After 10 years of multiple operations on his face, 10 year old August attends regular school for the first time. His journey through his first ever year at mainstream school, the way he adapts to this new community of children teachers and parents, and the way they adjust to him, are sensitively and frankly written by R.J. Palacio. This American book deftly handles the shifting feelings and emotions of August and his classmates as he enjoys both their friendship and animosity, each child struggling to learn how to deal with August’s striking condition. The cleverly shifting narrative viewpoint allows readers to understand not only August’s determination and bravery to be accepted for who he is, despite his face, but also the struggles of his loyal friend who sticks by him, his classmate who bullies him and his confused friend, Jack, who makes a mistake under pressure to be popular with the other boys but, in the end, fights by his side. It is all so human, honest and completely recognisable for a young reader. Palacio, by representing a very visible disability that affects identity in a concrete way, has achieved something quite special in helping children and teachers consider our own reactions to people who are different in our school communities and to understand a little better something about acceptance, identity and friendship. This book is well suited for Y6. The easily accessible first person voices, the humour and the sharp observations of children’s experience in school are a rich seam for booktalk in the classroom.
Jonathan Rooke, Senior Lecturer, University of Winchester
Online review 2013

The World of Norm May Produce Gas, Jonathan Meres, iIllustrated by Donough O’Malley

Orchard ISBN 9781408323601 £5.99

My heart sank when I saw this book as I immediately thought it was jumping on the ‘wimpy kid’ bandwagon, but I was wrong. The third one in a series, it is original and, in my opinion, much funnier and more accessible than the ‘wimpy kid’ series.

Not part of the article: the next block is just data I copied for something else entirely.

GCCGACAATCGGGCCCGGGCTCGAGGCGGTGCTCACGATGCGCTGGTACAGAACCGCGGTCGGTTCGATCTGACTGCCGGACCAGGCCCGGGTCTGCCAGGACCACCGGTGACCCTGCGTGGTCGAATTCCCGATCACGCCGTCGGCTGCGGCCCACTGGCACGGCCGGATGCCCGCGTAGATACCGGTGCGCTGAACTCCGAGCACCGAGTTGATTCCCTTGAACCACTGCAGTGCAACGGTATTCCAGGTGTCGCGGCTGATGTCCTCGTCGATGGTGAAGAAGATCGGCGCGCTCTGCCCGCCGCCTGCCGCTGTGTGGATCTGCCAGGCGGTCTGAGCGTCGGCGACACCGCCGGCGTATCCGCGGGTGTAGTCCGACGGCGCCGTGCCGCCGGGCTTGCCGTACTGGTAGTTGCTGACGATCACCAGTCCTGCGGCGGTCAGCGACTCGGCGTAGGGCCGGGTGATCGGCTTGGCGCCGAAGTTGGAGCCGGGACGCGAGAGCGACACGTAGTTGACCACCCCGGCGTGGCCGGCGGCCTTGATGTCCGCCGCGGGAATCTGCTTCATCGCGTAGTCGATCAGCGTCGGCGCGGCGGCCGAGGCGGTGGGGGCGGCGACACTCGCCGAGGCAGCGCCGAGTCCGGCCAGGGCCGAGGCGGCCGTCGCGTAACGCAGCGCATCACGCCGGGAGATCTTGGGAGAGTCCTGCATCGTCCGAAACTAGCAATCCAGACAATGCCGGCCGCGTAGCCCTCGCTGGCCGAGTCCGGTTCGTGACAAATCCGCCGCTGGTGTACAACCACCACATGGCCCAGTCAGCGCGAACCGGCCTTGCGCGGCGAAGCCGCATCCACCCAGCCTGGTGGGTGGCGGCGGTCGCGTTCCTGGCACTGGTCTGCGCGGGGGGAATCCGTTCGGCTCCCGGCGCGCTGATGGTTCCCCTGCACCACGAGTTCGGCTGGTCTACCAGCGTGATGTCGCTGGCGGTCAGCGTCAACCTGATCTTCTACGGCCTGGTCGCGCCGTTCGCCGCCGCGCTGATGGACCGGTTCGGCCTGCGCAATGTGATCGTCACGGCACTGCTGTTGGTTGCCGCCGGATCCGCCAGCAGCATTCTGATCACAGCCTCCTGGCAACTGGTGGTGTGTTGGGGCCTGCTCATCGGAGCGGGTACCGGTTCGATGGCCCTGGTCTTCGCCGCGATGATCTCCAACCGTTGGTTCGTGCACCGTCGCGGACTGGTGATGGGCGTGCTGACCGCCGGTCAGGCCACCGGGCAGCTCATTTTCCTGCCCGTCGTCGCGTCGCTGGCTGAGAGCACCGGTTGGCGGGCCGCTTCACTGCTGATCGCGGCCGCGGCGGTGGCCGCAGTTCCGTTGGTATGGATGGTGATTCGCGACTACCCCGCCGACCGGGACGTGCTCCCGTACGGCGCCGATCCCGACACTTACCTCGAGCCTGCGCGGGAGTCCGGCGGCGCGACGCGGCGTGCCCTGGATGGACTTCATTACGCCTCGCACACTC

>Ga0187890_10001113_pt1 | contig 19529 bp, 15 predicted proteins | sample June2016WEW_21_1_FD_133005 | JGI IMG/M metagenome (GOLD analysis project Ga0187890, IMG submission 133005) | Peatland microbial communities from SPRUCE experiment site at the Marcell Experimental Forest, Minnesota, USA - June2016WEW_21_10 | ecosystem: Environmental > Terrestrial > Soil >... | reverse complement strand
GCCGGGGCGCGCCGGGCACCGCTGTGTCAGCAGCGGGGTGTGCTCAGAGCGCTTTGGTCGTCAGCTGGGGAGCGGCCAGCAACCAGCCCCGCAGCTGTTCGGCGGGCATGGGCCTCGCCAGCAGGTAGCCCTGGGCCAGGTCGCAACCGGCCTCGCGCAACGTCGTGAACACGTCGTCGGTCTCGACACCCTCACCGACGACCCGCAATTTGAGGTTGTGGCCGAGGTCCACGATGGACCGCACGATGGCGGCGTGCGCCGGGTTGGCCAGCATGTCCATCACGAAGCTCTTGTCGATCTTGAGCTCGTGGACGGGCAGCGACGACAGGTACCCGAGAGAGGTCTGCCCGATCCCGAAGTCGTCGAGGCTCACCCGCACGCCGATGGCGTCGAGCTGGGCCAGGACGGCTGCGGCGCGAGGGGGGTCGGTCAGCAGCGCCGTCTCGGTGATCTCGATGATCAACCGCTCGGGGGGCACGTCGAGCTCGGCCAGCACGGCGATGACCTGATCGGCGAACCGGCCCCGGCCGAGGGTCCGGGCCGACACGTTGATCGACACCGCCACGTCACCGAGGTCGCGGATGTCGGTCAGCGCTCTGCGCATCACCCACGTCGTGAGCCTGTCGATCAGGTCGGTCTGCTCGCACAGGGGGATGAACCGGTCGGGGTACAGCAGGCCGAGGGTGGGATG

Norm is almost 13 and the book deals humorously with the subjects that concern pre-teen boys: parents, sibling rivalry, hormones, girls, bullying, the death of grandparents and avoiding shopping. Adults will enjoy the jokes – once it mentioned IKEA it had me hooked! Much of the comedy is derived from Norm’s misunderstanding of the various figures of speech his parents use in a tradition that goes back to Richmal Crompton.

There is a balance of narrative and dialogue and the text is well spaced for the less-assured reader. Most words are easy to read, although the meanings of a few may be unfamiliar (‘non-negotiable’, ‘shrewd’) and the pages are dotted with black and white cartoon images. Orchard recommend it for readers of 9+ and I would agree the subject mater is unsuitable for younger children. I would offer it to my 10 and 11 year olds. One thing that annoyed me was the repeated use of ‘flipping’ which seems to be Norm’s trademark word. I may be out of date but I don’t think children have used ‘flipping’ since the sixties. It smacks of soaps substituting a made up word for a swear word and, I feel, would be better avoided. But this is one small criticism of a book that will entertain children (particularly boys) and deals with relevant ‘teen’ issues in a humorous and age-appropriate way.
Debra Holmes, English teacher, Sexey’s School, Bruton, Somerset
Online review 2013

You Choose If You Live Or Die – Jungle Crash, Simon Chapman

Franklin Watts ISBN 9781445113623 £5.99

This is an original adventure book where the reader is part of the story from the outset. As the hero in the interactive escapade, Jungle Crash, it is up to the reader to make the decisions which will result in survival or death. There are deadly predators, drug dealers and a highly dangerous terrain to contend with. At the end of sections within the story, the reader must make a choice and that choice will lead to a different section of the book. The wrong decisions could cost the reader their life. If death becomes a reality, then the reader must go back to the number given and learn from their mistake. This book is one in a series published by Franklin Watts EDGE, which produces range of books to encourage children to read with confidence. The action aspects and the variety of possibilities for storylines would be good starting points creative writing. Suitable for ages 8 – 11.
Jo Kilpatrick, teacher, Rumney Primary School, Cardiff